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By Steve Xu M.D., FAAD
A big underappreciated question is who actually owns the IP. For innovators that are sole proprietors — you own any intellectual property along with your co-inventors (if any). The answer is rarely that simple. Inventors employed by a larger institution often have a duty to assign ownership back to the employer (e.g. a university). Thus, technology transfer must occur with clear documentation of transfer of ownership or control from one party to the commercializing entity. In this month’s column, we will discuss the scintillating technology transfer process.
For those of you working on an innovation and employed in a non-university setting, check your employment agreement first. Sometimes these agreements are favorable to you as the inventor—for instance, there are employer agreements that explicitly state that you own your invention completely if you develop your invention on your free time (nights and weekends), without the use of your employer’s resources or equipment. In the most relaxed agreements, there are no further stipulations. Often, employer agreements have an additional stipulation that inventions relevant to your scope of work (e.g. dermatology) are owned by the employer. For example, if you’re a dermatologist and you’ve invented a great new garden hose — you’re still in the clear. But, if your invention is a medical device, drug, or diagnostic in dermatology then you may be required to assign ownership of the patent to your employer. In many instances, you can also be proactive, especially if the language in your employer IP agreement is unclear. You can then reach out to your employer’s legal department and explain that on your free time you are working on an innovation and that it does not affect or impact your work performance. In these cases, you can ask for them to release or relinquish their rights to what you are working on. This may seem like a “big ask;” however, in truth, it is something that most employers would be happy to clarify or even release their right to. The earlier you do it the better, as the invention is harder to value at the earliest stages. Let’s assume that you’ve come up with a great medical device idea for acne and your employer’s IP agreement indicates you are required to assign the invention to your employer since the invention is within the scope of your work duties. In this case, you have several options. The best way to maximize your ownership and flexibility is for you to ask your employer to assign the patent back to you completely (e.g. relinquish rights)—this is an option when your employer decides that the cost of preparing a patent, which can easily cost $10,000 USDs or more, is not a worthwhile investment. If your employer decides to proceed in investing in a patent filing, then you will have to go through a licensing negotiation directly with your employer.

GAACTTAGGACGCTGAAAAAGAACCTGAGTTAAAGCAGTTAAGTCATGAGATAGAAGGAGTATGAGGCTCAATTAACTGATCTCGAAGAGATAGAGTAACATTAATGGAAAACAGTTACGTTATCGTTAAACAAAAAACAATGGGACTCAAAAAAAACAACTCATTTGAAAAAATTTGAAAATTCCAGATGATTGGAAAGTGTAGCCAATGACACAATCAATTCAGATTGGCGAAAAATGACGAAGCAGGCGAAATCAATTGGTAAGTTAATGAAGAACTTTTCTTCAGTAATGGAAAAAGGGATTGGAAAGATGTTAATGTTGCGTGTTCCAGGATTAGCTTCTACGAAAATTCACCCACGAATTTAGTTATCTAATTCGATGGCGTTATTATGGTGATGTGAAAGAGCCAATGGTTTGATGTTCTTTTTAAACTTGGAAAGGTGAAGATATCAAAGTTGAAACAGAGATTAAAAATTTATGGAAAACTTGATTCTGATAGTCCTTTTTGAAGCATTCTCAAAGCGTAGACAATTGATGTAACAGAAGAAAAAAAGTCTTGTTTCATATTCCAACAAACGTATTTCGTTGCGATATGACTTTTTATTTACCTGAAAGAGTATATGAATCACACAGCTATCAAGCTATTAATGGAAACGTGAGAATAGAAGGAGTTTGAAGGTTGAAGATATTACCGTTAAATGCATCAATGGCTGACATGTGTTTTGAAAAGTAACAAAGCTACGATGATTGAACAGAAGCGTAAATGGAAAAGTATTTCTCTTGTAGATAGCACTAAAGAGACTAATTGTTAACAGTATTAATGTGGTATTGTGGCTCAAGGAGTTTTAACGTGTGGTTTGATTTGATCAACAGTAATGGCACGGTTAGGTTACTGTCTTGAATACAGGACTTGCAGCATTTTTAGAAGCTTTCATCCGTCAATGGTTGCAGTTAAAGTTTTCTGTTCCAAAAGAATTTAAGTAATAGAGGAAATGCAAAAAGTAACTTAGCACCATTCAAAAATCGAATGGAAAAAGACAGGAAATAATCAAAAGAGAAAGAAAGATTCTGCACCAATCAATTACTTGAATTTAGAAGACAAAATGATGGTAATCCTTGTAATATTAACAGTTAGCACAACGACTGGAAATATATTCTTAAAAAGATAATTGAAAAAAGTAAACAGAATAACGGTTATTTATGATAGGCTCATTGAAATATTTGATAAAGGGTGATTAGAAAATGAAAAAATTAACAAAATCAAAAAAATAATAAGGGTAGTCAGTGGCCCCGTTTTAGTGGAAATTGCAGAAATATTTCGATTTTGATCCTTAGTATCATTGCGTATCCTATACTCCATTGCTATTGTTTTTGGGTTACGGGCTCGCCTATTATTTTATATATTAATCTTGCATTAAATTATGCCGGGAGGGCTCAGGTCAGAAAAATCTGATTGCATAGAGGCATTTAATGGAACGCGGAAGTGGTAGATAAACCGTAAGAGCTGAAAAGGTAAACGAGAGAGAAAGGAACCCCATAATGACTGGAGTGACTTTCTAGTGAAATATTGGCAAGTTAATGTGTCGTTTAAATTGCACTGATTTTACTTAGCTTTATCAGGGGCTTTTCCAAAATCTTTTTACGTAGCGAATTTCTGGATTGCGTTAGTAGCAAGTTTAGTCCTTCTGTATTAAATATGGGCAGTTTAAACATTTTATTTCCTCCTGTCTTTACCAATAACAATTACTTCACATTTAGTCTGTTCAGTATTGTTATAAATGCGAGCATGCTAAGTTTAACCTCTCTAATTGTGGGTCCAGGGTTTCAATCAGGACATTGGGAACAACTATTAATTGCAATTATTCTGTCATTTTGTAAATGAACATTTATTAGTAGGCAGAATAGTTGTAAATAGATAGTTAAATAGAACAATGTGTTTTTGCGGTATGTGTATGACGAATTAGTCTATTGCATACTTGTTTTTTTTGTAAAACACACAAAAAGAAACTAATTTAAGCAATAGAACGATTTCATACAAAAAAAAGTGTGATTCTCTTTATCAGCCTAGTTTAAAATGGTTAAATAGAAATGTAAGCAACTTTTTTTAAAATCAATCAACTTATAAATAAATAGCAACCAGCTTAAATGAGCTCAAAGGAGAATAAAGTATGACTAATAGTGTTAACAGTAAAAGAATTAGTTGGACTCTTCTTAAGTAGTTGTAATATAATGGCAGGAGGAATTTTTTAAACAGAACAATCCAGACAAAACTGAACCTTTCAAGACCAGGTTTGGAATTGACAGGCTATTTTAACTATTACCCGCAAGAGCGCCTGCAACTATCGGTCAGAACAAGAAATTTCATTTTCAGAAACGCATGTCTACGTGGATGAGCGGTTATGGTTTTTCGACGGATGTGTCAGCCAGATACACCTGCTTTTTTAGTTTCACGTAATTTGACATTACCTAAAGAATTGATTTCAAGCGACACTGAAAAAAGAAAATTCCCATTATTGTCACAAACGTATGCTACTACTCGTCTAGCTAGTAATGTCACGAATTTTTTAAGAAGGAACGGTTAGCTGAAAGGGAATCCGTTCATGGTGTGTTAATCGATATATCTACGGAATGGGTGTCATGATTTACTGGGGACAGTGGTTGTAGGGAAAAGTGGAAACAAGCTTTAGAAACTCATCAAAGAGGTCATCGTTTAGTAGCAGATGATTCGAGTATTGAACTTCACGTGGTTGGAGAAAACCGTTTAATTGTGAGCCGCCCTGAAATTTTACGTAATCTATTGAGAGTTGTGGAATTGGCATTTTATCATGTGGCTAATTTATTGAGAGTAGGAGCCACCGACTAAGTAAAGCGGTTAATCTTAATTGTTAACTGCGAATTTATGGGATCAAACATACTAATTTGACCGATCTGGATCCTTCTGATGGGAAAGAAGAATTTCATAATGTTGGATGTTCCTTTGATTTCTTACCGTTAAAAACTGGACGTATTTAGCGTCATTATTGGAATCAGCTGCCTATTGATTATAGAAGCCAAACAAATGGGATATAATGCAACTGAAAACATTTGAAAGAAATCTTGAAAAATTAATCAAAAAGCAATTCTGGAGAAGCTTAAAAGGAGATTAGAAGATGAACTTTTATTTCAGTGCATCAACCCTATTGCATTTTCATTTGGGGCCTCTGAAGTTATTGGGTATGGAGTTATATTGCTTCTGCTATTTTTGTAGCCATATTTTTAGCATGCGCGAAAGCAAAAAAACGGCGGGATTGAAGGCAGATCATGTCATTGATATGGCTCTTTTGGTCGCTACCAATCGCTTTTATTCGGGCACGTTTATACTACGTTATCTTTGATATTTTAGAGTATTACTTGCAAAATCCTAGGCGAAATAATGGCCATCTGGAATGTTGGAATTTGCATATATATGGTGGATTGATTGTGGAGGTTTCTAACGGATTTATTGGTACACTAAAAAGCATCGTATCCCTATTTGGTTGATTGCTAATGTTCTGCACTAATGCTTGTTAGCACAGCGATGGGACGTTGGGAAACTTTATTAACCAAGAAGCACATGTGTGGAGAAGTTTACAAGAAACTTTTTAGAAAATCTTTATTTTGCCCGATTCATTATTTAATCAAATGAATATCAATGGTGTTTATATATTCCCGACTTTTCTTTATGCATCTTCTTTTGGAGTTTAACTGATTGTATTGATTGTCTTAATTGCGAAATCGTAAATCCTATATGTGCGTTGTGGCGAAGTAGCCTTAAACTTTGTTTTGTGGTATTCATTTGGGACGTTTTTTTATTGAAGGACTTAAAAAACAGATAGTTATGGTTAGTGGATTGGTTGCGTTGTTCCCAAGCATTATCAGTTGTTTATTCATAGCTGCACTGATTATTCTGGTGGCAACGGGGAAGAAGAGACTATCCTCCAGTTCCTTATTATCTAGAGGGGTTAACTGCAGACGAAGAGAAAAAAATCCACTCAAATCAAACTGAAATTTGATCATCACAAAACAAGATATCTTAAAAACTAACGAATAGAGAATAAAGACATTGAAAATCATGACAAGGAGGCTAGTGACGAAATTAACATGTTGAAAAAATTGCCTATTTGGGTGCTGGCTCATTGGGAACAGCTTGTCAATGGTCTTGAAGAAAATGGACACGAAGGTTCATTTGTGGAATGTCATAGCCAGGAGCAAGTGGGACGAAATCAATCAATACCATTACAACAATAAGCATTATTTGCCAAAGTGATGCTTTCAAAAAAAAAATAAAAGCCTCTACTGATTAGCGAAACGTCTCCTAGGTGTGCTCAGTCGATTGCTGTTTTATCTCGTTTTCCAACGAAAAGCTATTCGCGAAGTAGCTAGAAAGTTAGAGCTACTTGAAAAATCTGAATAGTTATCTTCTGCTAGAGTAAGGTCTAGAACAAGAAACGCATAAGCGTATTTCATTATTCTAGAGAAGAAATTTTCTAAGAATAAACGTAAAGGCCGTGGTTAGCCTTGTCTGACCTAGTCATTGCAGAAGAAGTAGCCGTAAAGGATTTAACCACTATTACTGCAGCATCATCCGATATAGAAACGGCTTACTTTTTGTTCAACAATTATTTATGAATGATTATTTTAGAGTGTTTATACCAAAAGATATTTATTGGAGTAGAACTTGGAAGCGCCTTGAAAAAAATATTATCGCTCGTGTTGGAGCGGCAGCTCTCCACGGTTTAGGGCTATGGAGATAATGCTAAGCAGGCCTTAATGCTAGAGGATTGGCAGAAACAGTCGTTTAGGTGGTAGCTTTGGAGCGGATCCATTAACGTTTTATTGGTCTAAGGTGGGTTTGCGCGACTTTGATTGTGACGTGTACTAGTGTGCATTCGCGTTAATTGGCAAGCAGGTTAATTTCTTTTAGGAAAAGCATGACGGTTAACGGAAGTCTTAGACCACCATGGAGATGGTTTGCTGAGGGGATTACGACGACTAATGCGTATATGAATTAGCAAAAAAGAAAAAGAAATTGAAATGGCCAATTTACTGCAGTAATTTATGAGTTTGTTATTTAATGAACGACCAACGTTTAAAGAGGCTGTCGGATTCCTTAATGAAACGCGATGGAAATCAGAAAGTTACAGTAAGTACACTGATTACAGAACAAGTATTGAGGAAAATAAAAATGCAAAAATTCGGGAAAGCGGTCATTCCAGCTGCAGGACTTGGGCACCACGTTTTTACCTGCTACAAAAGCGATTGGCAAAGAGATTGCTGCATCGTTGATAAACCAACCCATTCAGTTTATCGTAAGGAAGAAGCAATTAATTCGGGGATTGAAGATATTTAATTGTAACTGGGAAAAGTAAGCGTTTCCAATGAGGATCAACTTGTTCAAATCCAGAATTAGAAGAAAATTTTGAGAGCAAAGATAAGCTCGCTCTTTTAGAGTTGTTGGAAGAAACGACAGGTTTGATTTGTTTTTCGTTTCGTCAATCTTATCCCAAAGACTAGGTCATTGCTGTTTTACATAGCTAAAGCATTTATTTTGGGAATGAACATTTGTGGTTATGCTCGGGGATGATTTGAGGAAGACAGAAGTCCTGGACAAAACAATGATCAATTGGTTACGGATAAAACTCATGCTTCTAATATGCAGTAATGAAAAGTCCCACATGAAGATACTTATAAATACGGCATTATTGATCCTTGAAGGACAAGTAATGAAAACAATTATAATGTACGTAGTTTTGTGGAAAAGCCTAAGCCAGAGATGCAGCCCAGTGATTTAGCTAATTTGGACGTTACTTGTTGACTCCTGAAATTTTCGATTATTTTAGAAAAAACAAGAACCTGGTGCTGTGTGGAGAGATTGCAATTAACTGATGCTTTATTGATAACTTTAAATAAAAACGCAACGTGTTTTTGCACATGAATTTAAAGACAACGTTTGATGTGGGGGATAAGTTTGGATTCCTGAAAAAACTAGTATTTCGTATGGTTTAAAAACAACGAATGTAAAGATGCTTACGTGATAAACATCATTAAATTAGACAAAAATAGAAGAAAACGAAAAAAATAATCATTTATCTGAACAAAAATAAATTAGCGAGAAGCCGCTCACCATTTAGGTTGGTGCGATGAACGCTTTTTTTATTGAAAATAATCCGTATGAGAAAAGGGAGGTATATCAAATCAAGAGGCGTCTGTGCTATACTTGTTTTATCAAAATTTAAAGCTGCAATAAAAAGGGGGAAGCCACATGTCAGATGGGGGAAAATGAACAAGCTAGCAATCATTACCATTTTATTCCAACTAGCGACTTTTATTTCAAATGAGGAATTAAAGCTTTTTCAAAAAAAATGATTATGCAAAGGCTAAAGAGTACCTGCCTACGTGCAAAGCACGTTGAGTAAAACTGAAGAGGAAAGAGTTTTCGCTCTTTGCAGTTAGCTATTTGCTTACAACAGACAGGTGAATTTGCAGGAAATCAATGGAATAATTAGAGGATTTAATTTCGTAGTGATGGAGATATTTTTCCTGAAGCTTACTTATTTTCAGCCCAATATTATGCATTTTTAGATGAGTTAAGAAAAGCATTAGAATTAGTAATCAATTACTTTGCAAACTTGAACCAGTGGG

For academia-based innovators, universities also have employment agreements that may grant you sole ownership rights of inventions conceived and developed without university resources and outside of your work duties. Again, check the language of your agreement. Your first point of contact will be your university’s designated technology transfer office.
Being in an academic center, I have always believed fully that my university’s technology transfer office is one of my strongest allies. The university has an interest in ensuring that IP being developed by their faculty is adequately protected (e.g. by a well-written patent) and thus has the opportunity to return monetary value
Dr Xu is a member of Advancing Innovation in Dermatology, Inc., a registered 501(c)(3) organization designated as a public charity in the United States. He derives no direct financial benefit from his membership.
The University Technology Office was spawned after the 1980 passage of the Bayh-Dole Act. Prior to the Bayh-Dole act, all inventions patented as the result of government-sponsored research were assigned to the federal government—this lead to tens of thousands of patents owned by the federal government that were not being licensed or commercialized. Neither the university nor the faculty inventor had a real incentive to pursue further commercialization. The new Act essentially transferred ownership of inventions from federally sponsored research back to the entity conducting the research—typically a not-for-profit university. The federal government only retained a license to the invention. This spawned a new era of technology transfer offices in universities where now there was direct financial value to the IP. Proper stewardship of this IP could then translate to hundreds of millions of recurring yearly revenue from royalties and payments — as in the case of new drugs. This has direct implications for academia based innovators.
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